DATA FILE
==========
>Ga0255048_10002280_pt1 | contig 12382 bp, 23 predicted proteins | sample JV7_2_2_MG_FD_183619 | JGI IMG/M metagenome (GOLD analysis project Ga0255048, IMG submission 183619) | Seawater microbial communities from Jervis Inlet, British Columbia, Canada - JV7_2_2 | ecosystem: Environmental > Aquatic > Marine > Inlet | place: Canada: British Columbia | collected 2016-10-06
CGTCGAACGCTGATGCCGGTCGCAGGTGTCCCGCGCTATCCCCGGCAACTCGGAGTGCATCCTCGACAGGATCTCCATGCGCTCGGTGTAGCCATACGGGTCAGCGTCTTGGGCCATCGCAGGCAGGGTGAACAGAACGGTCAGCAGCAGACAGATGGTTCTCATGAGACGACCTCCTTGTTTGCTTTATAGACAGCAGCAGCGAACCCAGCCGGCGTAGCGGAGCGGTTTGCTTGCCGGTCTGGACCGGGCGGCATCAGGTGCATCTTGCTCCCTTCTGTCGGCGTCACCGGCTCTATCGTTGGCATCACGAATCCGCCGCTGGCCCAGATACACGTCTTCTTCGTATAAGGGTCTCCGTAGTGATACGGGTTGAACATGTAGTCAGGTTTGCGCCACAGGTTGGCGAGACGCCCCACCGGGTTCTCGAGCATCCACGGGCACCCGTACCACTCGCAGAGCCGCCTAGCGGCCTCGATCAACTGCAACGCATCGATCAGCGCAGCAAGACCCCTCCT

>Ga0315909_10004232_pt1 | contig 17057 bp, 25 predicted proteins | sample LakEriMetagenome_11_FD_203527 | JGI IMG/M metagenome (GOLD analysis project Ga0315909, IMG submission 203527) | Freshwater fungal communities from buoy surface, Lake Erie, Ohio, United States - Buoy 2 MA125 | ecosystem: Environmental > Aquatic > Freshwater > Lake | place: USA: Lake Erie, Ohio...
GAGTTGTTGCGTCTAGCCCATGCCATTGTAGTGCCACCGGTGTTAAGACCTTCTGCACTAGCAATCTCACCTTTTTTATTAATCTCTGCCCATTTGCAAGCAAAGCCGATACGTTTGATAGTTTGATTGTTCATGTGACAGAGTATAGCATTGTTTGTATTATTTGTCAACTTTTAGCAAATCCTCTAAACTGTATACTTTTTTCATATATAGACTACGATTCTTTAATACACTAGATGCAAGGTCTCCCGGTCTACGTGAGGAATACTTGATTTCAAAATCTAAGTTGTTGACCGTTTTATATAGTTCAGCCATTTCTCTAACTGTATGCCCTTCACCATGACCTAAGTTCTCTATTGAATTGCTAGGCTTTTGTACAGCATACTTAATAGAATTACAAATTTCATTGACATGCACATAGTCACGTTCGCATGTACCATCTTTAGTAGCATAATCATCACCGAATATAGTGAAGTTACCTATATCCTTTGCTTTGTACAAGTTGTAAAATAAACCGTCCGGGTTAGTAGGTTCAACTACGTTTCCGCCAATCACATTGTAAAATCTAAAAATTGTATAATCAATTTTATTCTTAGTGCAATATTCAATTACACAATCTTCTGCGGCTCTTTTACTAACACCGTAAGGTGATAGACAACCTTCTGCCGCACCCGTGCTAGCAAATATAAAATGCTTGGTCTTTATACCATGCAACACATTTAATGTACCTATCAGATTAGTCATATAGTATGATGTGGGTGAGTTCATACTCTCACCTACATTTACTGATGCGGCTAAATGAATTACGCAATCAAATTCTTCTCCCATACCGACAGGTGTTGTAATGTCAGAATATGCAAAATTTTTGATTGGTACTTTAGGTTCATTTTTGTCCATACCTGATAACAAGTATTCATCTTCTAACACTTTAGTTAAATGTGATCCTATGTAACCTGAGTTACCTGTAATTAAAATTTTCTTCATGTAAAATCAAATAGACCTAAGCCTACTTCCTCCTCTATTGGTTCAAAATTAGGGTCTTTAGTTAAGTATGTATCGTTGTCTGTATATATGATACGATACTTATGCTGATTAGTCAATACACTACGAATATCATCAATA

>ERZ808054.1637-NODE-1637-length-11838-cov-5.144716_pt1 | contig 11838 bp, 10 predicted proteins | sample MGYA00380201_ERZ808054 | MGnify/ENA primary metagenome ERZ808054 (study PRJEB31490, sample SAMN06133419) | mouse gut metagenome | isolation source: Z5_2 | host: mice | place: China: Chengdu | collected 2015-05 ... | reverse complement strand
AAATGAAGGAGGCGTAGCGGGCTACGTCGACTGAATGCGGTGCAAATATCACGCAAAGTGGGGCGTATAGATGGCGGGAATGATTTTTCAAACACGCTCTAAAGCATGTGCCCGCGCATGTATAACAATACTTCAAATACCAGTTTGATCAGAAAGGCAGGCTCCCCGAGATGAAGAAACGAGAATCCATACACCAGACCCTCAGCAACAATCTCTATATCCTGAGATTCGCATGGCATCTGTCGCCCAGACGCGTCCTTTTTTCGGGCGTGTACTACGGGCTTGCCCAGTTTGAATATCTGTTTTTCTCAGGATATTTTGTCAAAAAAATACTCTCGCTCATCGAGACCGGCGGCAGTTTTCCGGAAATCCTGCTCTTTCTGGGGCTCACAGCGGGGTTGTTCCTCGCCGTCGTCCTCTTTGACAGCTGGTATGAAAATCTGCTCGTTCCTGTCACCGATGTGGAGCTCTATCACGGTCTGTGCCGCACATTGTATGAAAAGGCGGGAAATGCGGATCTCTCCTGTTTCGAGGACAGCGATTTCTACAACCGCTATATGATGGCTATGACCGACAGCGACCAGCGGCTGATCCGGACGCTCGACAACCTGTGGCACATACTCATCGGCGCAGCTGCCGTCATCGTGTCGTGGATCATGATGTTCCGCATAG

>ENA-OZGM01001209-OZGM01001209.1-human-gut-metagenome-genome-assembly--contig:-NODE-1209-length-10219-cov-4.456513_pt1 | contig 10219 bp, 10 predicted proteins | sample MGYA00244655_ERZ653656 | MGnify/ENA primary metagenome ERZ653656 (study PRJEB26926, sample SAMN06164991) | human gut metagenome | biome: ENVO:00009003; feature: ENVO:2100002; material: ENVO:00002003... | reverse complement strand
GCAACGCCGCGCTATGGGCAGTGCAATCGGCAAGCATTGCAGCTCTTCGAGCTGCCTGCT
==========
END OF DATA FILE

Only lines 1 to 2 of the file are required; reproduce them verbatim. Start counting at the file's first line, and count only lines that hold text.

>Ga0255048_10002280_pt1 | contig 12382 bp, 23 predicted proteins | sample JV7_2_2_MG_FD_183619 | JGI IMG/M metagenome (GOLD analysis project Ga0255048, IMG submission 183619) | Seawater microbial communities from Jervis Inlet, British Columbia, Canada - JV7_2_2 | ecosystem: Environmental > Aquatic > Marine > Inlet | place: Canada: British Columbia | collected 2016-10-06
CGTCGAACGCTGATGCCGGTCGCAGGTGTCCCGCGCTATCCCCGGCAACTCGGAGTGCATCCTCGACAGGATCTCCATGCGCTCGGTGTAGCCATACGGGTCAGCGTCTTGGGCCATCGCAGGCAGGGTGAACAGAACGGTCAGCAGCAGACAGATGGTTCTCATGAGACGACCTCCTTGTTTGCTTTATAGACAGCAGCAGCGAACCCAGCCGGCGTAGCGGAGCGGTTTGCTTGCCGGTCTGGACCGGGCGGCATCAGGTGCATCTTGCTCCCTTCTGTCGGCGTCACCGGCTCTATCGTTGGCATCACGAATCCGCCGCTGGCCCAGATACACGTCTTCTTCGTATAAGGGTCTCCGTAGTGATACGGGTTGAACATGTAGTCAGGTTTGCGCCACAGGTTGGCGAGACGCCCCACCGGGTTCTCGAGCATCCACGGGCACCCGTACCACTCGCAGAGCCGCCTAGCGGCCTCGATCAACTGCAACGCATCGATCAGCGCAGCAAGACCCCTCCT